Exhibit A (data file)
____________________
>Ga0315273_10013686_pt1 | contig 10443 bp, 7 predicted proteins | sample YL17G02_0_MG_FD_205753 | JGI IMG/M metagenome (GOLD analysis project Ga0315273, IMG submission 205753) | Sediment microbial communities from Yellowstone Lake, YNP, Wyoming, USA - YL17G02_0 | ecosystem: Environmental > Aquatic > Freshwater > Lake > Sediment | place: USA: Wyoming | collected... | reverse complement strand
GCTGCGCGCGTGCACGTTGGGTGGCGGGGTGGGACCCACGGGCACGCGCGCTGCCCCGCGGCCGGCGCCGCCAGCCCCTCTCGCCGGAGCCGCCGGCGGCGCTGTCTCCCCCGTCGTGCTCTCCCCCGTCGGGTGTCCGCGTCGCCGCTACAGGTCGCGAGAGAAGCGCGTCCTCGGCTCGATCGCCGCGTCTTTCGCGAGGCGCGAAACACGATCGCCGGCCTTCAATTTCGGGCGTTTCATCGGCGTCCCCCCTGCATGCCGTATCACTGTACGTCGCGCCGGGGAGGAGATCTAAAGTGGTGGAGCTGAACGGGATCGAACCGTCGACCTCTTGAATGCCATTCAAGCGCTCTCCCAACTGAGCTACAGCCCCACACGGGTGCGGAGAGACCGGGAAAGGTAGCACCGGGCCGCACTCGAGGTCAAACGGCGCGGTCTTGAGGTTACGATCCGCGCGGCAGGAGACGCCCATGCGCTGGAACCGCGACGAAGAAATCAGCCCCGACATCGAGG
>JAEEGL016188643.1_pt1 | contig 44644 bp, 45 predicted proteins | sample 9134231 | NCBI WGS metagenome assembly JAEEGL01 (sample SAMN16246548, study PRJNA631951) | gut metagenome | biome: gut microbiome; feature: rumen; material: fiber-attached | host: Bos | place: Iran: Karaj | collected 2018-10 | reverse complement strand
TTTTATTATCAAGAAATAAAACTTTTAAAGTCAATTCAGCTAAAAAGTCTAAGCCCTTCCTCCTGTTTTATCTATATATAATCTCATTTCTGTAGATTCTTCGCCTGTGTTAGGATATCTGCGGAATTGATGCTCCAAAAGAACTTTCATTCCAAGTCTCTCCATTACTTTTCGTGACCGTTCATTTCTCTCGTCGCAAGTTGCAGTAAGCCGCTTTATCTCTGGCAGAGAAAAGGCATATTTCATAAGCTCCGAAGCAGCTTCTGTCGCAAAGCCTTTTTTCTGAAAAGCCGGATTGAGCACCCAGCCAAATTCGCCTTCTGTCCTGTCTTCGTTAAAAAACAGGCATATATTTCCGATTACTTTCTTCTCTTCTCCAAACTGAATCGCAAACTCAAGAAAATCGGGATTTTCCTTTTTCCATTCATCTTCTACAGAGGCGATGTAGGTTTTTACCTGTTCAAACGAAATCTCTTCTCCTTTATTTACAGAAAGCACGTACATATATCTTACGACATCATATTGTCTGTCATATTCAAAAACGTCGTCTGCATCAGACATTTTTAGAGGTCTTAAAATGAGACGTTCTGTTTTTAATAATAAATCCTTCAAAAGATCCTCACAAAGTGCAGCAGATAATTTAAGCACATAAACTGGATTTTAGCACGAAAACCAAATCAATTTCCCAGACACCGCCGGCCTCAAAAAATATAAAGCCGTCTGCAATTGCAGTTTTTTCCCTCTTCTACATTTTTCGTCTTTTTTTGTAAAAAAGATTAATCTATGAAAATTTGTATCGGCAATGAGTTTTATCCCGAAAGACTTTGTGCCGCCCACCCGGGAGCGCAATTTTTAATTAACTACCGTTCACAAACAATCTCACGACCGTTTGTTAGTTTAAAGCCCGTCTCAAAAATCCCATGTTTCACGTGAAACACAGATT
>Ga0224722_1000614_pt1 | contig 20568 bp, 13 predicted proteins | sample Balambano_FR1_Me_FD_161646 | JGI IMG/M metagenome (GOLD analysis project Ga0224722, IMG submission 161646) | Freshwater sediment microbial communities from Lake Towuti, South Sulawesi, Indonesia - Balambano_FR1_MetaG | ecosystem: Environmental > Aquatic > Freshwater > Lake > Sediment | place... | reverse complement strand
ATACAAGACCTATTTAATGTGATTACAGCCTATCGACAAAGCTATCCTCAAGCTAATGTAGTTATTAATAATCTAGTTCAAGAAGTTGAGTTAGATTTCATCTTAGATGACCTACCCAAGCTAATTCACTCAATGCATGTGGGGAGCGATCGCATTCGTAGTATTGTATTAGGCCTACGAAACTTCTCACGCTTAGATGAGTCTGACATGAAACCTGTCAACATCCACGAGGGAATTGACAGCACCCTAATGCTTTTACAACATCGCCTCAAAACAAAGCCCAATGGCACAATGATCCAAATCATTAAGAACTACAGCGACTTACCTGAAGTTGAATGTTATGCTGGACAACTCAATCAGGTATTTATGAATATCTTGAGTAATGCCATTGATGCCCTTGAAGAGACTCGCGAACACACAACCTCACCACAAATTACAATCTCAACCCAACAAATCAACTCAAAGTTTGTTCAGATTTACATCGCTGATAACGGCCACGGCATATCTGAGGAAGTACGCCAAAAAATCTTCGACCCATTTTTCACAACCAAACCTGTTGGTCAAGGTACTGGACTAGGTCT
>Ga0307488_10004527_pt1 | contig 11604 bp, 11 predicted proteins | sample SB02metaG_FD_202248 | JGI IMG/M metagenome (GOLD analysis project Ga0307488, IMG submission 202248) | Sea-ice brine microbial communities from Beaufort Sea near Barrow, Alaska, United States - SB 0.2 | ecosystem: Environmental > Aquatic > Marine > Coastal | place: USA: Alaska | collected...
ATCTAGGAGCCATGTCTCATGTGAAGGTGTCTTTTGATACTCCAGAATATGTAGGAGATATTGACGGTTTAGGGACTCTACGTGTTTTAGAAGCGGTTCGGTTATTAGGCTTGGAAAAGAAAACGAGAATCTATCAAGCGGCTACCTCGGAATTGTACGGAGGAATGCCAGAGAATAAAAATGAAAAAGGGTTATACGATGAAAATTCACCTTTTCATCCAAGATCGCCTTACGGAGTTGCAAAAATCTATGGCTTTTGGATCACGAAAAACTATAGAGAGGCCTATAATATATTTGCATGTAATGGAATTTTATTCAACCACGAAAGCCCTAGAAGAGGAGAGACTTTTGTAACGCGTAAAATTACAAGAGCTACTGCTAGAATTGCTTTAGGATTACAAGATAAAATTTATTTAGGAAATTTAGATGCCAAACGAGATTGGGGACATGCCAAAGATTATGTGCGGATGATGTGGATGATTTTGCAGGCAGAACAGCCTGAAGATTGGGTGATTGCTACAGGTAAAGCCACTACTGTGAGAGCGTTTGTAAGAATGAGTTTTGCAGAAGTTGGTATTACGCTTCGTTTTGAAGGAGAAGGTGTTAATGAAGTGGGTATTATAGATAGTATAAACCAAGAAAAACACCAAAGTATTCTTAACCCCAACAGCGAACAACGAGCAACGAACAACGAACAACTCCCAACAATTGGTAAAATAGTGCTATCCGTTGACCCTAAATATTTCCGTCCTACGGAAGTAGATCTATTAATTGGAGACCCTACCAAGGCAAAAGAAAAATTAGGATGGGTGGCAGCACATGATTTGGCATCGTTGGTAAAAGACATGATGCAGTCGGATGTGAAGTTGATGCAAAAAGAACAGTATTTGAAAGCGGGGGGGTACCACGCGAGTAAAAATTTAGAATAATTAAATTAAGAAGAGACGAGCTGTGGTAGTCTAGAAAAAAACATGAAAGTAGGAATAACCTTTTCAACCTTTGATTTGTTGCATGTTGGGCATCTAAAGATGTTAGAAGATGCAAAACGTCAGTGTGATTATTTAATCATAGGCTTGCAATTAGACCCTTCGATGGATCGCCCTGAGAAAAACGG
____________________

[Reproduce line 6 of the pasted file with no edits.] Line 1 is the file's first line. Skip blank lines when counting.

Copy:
ATACAAGACCTATTTAATGTGATTACAGCCTATCGACAAAGCTATCCTCAAGCTAATGTAGTTATTAATAATCTAGTTCAAGAAGTTGAGTTAGATTTCATCTTAGATGACCTACCCAAGCTAATTCACTCAATGCATGTGGGGAGCGATCGCATTCGTAGTATTGTATTAGGCCTACGAAACTTCTCACGCTTAGATGAGTCTGACATGAAACCTGTCAACATCCACGAGGGAATTGACAGCACCCTAATGCTTTTACAACATCGCCTCAAAACAAAGCCCAATGGCACAATGATCCAAATCATTAAGAACTACAGCGACTTACCTGAAGTTGAATGTTATGCTGGACAACTCAATCAGGTATTTATGAATATCTTGAGTAATGCCATTGATGCCCTTGAAGAGACTCGCGAACACACAACCTCACCACAAATTACAATCTCAACCCAACAAATCAACTCAAAGTTTGTTCAGATTTACATCGCTGATAACGGCCACGGCATATCTGAGGAAGTACGCCAAAAAATCTTCGACCCATTTTTCACAACCAAACCTGTTGGTCAAGGTACTGGACTAGGTCT